"People come here to recreate and get themselves into situations that they aren't familiar with and can't handle," said Nyland, who now serves on the Grand County Council.

Sheriff's deputies and search and rescue personnel tell stories about people who visit Grand County and hike in 110-degree heat with only a small bottle of water, raft without flotation devices when the river is swollen or ride or drive mountain bikes, ATVs or Jeeps on trails that are too challenging.

Jim Fife, of Grand Junction, Colo., doesn't feel he was doing anything too dangerous, but he still paid a $1,500 bill to Grand County. In 2008, Fife was rafting the Colorado River in Westwater Canyon. His raft flipped on the first rapid, throwing him, his wife and a friend out of the boat. Fife's wife and friend climbed onto another raft while Fife swam to shore. The rest of his party went down river. Fife, then age 60, planned to stay the night on shore and flag down a passing boat in the morning.

But a river guide called the Grand County Sheriff's Office. Search and rescue responded. A boat driven by Bureau of Land Management personnel picked up Fife that night.

Fife, in an interview last month, said the bill was "pretty reasonable" and he paid it even though he says he didn't need rescuing.

"It was total overkill," Fife said of the search and rescue response. "On the other hand, if I needed them, I would be grateful for it."

But Fife and Babineau question how much Grand County personnel did for them. It was BLM employees who retrieved Fife. Babineau said the helicopter from St. Mary's Hospital in Grand Junction arrived before search and rescue did.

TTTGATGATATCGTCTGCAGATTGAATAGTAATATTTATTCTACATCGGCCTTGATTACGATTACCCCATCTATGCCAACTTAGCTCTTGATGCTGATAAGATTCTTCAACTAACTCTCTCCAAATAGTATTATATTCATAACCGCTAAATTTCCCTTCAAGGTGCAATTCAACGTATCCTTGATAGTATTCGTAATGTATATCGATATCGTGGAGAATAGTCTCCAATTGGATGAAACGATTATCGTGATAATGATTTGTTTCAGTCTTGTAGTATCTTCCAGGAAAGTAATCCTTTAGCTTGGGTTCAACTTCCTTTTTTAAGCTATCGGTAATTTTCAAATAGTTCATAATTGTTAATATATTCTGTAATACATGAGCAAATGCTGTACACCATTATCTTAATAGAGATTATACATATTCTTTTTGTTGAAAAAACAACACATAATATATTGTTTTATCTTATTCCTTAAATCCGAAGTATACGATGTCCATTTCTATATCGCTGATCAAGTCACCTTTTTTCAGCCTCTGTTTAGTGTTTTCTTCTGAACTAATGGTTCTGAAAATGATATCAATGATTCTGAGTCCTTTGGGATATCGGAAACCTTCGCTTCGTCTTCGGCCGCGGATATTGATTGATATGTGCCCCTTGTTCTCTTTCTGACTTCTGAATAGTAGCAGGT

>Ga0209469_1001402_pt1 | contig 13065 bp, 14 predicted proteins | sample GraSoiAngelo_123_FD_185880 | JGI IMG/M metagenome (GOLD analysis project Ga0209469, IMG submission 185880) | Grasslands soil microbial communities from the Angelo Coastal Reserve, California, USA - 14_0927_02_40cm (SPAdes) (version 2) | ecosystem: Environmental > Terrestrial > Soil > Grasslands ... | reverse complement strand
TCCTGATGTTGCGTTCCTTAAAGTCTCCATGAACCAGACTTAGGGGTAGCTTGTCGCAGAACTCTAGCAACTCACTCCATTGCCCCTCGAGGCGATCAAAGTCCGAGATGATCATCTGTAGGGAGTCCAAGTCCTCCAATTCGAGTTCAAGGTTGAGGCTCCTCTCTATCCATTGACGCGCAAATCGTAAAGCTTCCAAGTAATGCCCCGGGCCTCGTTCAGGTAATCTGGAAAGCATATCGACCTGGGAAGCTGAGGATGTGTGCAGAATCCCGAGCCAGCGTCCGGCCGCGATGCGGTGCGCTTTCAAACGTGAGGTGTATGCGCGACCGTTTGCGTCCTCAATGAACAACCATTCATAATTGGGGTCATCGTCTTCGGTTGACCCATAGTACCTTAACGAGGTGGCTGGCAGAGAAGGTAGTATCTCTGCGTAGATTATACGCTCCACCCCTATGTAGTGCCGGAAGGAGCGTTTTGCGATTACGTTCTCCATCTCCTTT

"I'm not sure [Grand County Search and Rescue] actually had to do anything when they got there," Babineau said.

White said just sending personnel out the door costs money, and even in cases where someone else finds the troubled party first, Grand County Search and Rescue may have spent time looking.

Grand County doesn't charge everyone. If the victim is dead or dies, no bill is sent to the next of kin. Grand County also won't charge if the rangers at Arches or Canyonlands national parks ask for help finding or rescuing someone. White said he considers that to be assisting another agency, something that's a courtesy in law enforcement.

Those who do receive a bill have little warning it's coming. Grand County's billing rate is a public record available upon request. But neither the rates nor advisements telling people they could be billed are published in any of the brochures or travel guides promoting the Moab area.

Grand County Search and Rescue Commander Jim Webster said promoting the fees might deter someone from calling for help. Webster's rescuers also don't mention the fees while helping someone. The person is already under enough stress, Webster said.

"If they ask, we'll tell them," Webster said. "Most of our guys don't even know the fees."

According to data kept by the state, Grand County consistently leads the state in the number of searches and rescues. While most rural counties rely on volunteers to be on their search and rescue teams, Grand County employs people on a part-time basis to respond to calls.

The search and rescue force currently has 23 members and three trainees. For the current fiscal year, Grand County has budgeted $60,443 for search and rescue salaries and another $5,329 for overtime, according to county documents.